23.02 Review

Resilient Realism: Europe may not believe in Ukraine's military victory, but it must defend its pro-European choice

While Europeans are increasingly sceptical about the likelihood of Ukraine winning the war against Russia, this has not significantly reduced their confidence in the need to maintain support for Kyiv at current levels, or even increase support if the US stops providing assistance. This is the view of 42% of Europeans compared to 33% who believe it is necessary to cut support following America's lead. This is the main conclusion of a study by the European Council on Foreign Relations (ECFR), based on a broad survey of residents from 12 European countries. European public opinion is characterised at this stage not so much by war fatigue, as it is commonly characterised, but by a more realistic view of possible outcomes in the current circumstances. Whereas in the first year of the war the debate in Europe was between those who supported the war until Ukrainian victory and those in favour of ending it quickly, even at the expense of concessions, today it is a question of what terms of agreement are acceptable and what are not, insist the authors of the study, Ivan Krastev and Mark Leonard. The war in Ukraine now appears to be an internal European affair even more so than it was a year ago. Meanwhile, Europeans mostly have a negative outlook on the prospect of Trump returning to the White House and believe that such a scenario increases Putin's chances of victory in the war, indicating a lack of trust in the peace formula he might propose. The authors insist that European leaders should focus on formulating acceptable and unacceptable terms for a ceasefire agreement, ensuring Ukraine's European choice, and its integration into European structures. They note that respondents who lean Eurosceptic are more likely to be in favour of cutting aid to Ukraine, while those who believe in the strength of European institutions are predominantly concerned with preventing Moscow from winning.

In the two years since Russia's invasion of Ukraine began, European attitudes toward the conflict have changed dramatically. In the initial phase Europeans were emotionally mobilised and showed extraordinary solidarity with Ukraine, although they wanted the war to end as soon as possible. Last year, there was unity in supporting Kyiv until the return of all occupied territories. However, now, on one hand, they are more pessimistic, and on the other hand, they are not inclined towards a strategy of appeasing the aggressor. This is the main conclusion of a study by Mark Leonard, director of the European Council on Foreign Relations (ECFR), and Ivan Krastev, head of the Centre for Liberal Strategy, which is based on a broad survey of residents of 12 European countries (Austria, France, Germany, Greece, Hungary, Italy, the Netherlands, Poland, Portugal, Romania, Spain, Sweden and Spain), conducted in January 2024.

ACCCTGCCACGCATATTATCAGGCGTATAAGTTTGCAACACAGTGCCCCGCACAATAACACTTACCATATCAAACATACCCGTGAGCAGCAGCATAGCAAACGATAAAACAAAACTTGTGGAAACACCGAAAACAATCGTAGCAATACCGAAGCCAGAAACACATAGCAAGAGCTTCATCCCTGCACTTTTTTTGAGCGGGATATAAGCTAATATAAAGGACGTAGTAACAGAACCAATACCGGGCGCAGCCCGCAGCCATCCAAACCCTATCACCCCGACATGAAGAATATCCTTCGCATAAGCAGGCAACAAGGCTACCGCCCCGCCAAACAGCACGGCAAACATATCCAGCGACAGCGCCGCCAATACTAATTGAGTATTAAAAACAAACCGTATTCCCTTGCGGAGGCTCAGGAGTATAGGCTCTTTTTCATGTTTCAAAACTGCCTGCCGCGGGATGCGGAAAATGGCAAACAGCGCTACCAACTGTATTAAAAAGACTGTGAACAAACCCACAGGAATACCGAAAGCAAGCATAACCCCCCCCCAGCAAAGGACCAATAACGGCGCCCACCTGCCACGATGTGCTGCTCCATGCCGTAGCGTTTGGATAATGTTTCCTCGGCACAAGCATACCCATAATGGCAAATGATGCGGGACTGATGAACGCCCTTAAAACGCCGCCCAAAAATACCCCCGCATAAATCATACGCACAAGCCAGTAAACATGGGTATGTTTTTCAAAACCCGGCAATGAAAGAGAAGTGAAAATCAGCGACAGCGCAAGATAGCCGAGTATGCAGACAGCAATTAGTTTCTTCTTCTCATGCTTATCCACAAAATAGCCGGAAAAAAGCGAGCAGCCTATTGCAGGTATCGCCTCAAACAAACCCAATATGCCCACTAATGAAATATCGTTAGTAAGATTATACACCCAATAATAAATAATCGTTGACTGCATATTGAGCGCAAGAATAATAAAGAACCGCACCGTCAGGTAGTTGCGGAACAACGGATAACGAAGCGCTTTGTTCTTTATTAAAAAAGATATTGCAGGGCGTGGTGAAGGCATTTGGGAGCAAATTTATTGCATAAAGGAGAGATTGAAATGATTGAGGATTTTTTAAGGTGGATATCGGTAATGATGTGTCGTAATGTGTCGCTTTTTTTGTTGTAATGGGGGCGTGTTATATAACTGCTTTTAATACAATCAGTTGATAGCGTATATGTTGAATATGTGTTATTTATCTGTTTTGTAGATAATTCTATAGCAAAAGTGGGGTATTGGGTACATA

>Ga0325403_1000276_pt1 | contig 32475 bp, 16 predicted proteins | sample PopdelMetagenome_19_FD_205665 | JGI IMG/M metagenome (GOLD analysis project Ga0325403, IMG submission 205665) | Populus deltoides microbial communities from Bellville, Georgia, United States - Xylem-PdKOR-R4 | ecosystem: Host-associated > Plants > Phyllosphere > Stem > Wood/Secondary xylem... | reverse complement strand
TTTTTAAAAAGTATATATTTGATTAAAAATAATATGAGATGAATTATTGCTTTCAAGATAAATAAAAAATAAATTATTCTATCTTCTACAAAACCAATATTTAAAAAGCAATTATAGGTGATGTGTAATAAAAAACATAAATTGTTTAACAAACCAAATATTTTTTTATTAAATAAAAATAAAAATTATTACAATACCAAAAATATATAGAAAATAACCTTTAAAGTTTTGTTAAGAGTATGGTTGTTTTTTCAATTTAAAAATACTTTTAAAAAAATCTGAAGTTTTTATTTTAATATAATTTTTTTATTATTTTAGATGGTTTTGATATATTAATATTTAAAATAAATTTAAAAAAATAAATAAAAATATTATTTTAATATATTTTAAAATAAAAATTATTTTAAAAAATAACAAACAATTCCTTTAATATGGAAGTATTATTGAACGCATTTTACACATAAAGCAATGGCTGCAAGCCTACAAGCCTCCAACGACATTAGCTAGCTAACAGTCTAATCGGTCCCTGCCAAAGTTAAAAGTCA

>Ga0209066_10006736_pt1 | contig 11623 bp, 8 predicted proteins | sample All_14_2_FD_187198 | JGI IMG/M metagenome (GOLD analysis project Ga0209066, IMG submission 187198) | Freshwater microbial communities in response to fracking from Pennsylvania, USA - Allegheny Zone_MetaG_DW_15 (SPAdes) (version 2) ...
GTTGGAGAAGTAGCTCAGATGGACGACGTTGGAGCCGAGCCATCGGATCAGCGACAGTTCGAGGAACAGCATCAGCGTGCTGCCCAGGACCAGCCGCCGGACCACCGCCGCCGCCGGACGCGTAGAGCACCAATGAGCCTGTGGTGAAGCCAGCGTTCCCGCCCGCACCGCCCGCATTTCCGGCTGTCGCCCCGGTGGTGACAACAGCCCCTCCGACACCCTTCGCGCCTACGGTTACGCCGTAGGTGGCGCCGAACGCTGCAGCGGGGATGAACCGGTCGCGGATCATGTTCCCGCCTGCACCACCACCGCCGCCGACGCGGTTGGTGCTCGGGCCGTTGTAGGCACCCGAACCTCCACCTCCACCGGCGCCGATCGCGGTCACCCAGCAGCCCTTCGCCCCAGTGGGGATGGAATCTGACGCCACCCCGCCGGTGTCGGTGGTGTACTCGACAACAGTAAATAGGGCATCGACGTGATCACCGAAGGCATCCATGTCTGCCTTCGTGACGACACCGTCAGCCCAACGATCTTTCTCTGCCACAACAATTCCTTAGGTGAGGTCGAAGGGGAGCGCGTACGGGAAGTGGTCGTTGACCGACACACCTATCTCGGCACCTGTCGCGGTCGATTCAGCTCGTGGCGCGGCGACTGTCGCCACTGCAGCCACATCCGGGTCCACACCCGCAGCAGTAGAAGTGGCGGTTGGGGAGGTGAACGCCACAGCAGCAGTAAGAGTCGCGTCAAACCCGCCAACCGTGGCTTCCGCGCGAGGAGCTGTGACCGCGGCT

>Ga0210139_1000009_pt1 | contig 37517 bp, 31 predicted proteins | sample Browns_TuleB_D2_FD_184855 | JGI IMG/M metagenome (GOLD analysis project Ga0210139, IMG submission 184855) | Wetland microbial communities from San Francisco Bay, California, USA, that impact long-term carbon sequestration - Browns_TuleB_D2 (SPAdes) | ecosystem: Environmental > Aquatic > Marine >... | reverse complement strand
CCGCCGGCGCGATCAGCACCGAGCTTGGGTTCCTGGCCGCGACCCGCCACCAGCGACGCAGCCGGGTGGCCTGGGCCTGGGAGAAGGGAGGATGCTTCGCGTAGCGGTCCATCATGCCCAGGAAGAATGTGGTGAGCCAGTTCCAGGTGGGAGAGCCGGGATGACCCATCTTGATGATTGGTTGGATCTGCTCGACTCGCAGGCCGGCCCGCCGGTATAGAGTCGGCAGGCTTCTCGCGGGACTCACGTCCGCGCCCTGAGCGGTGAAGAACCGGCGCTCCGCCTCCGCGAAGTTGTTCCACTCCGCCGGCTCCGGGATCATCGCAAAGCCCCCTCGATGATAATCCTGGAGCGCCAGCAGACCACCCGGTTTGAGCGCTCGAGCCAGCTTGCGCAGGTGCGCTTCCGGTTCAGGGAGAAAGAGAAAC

On average, only 10% of respondents believe that Ukraine's victory is more likely to be the outcome of the war, while twice as many believe that Russia is more likely to be victorious. The largest group (37%) is convinced that the war will end with some form of agreement. This question focuses on the probable outcome rather than the desirable one, and the results indicate a more realistic view of the situation, rather than European fatigue from the war. Greater belief in Kyiv's military success is found in Poland, Portugal, and Sweden, but even in these countries, only 17% hold such a view. The strongest belief in Russia's victory in the war is found in Greece (30%) and Hungary (31%). At the same time, among those who believe that an agreement is the most likely scenario, only a little more than half (52%, i.e. 18% of the sample) would prefer to push Ukraine towards such an agreement, while 32% are ready to support Kyiv in its efforts to liberate Ukrainian territories. Overall, 31% of respondents are in favour of continuing military support for Kyiv, with almost half in Poland, Portugal and Sweden supporting this scenario but only 16% each in Greece and Hungary. 41% of Europeans would like to push Kyiv to negotiate, including the majority of residents of Austria, Hungary, Greece, Italy and Romania. In France, Germany, Spain, the Netherlands and Germany, society is divided almost equally on this issue.